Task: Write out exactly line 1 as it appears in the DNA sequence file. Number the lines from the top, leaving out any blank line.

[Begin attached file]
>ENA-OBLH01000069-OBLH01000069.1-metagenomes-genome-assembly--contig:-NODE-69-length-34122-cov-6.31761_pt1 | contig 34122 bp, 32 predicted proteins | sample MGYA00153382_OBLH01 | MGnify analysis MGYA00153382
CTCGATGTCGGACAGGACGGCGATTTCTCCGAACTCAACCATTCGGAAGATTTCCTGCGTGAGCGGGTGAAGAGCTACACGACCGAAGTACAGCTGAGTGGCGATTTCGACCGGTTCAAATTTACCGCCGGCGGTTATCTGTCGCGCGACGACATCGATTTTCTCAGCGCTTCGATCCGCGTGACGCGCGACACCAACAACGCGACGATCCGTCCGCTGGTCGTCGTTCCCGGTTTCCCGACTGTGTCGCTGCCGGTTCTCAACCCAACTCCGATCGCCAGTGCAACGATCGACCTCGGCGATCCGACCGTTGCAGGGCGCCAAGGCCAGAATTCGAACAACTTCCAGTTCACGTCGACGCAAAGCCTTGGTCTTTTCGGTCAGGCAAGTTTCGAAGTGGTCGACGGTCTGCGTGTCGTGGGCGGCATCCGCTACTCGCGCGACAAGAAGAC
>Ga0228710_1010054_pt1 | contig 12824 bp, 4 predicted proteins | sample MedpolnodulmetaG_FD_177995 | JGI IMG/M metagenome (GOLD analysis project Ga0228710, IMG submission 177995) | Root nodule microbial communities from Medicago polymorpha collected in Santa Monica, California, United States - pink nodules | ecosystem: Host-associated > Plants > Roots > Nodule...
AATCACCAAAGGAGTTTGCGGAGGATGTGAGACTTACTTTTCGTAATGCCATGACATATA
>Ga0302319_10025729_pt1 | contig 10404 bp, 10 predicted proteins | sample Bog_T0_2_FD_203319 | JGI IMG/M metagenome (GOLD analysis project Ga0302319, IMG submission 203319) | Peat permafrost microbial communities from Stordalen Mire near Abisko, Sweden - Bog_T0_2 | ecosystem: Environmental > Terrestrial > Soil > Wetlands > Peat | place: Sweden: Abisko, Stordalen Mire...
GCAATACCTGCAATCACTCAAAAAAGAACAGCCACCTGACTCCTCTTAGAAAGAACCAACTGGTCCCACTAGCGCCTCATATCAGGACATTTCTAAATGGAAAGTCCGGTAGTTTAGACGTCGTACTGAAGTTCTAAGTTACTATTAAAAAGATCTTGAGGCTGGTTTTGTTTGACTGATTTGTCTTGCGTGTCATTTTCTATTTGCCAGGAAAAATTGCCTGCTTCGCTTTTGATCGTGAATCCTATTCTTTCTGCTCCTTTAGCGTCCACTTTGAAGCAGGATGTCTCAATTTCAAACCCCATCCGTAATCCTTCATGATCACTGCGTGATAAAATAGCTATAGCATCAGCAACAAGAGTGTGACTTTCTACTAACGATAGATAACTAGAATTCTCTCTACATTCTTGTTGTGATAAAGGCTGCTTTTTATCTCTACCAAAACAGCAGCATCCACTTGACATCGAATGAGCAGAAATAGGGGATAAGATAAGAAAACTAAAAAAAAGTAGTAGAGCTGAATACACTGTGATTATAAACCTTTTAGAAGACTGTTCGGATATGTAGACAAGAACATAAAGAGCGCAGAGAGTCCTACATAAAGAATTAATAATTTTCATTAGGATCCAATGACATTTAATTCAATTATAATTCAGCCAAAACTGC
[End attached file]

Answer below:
>ENA-OBLH01000069-OBLH01000069.1-metagenomes-genome-assembly--contig:-NODE-69-length-34122-cov-6.31761_pt1 | contig 34122 bp, 32 predicted proteins | sample MGYA00153382_OBLH01 | MGnify analysis MGYA00153382